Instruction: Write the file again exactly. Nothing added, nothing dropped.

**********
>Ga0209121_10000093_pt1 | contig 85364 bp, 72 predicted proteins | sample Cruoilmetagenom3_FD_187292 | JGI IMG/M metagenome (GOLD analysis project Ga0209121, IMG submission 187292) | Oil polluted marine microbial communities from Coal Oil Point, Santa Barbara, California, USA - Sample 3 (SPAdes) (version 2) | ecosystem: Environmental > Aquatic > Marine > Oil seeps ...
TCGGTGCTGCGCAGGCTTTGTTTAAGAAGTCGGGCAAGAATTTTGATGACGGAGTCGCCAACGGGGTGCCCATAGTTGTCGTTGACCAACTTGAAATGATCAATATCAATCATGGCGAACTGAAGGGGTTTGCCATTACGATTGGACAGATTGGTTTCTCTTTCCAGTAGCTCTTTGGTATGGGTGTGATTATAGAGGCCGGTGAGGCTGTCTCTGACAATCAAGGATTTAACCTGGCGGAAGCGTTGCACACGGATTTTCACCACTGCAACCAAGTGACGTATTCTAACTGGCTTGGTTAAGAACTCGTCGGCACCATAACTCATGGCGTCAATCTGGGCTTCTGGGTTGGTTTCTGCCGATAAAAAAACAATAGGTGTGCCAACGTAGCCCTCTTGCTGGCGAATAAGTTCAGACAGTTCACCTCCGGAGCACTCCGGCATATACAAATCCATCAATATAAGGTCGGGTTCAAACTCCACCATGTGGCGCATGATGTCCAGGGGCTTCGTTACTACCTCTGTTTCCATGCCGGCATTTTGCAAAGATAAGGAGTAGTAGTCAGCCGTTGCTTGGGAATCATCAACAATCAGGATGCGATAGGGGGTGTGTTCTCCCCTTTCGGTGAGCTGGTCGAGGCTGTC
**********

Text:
>Ga0209121_10000093_pt1 | contig 85364 bp, 72 predicted proteins | sample Cruoilmetagenom3_FD_187292 | JGI IMG/M metagenome (GOLD analysis project Ga0209121, IMG submission 187292) | Oil polluted marine microbial communities from Coal Oil Point, Santa Barbara, California, USA - Sample 3 (SPAdes) (version 2) | ecosystem: Environmental > Aquatic > Marine > Oil seeps ...
TCGGTGCTGCGCAGGCTTTGTTTAAGAAGTCGGGCAAGAATTTTGATGACGGAGTCGCCAACGGGGTGCCCATAGTTGTCGTTGACCAACTTGAAATGATCAATATCAATCATGGCGAACTGAAGGGGTTTGCCATTACGATTGGACAGATTGGTTTCTCTTTCCAGTAGCTCTTTGGTATGGGTGTGATTATAGAGGCCGGTGAGGCTGTCTCTGACAATCAAGGATTTAACCTGGCGGAAGCGTTGCACACGGATTTTCACCACTGCAACCAAGTGACGTATTCTAACTGGCTTGGTTAAGAACTCGTCGGCACCATAACTCATGGCGTCAATCTGGGCTTCTGGGTTGGTTTCTGCCGATAAAAAAACAATAGGTGTGCCAACGTAGCCCTCTTGCTGGCGAATAAGTTCAGACAGTTCACCTCCGGAGCACTCCGGCATATACAAATCCATCAATATAAGGTCGGGTTCAAACTCCACCATGTGGCGCATGATGTCCAGGGGCTTCGTTACTACCTCTGTTTCCATGCCGGCATTTTGCAAAGATAAGGAGTAGTAGTCAGCCGTTGCTTGGGAATCATCAACAATCAGGATGCGATAGGGGGTGTGTTCTCCCCTTTCGGTGAGCTGGTCGAGGCTGTC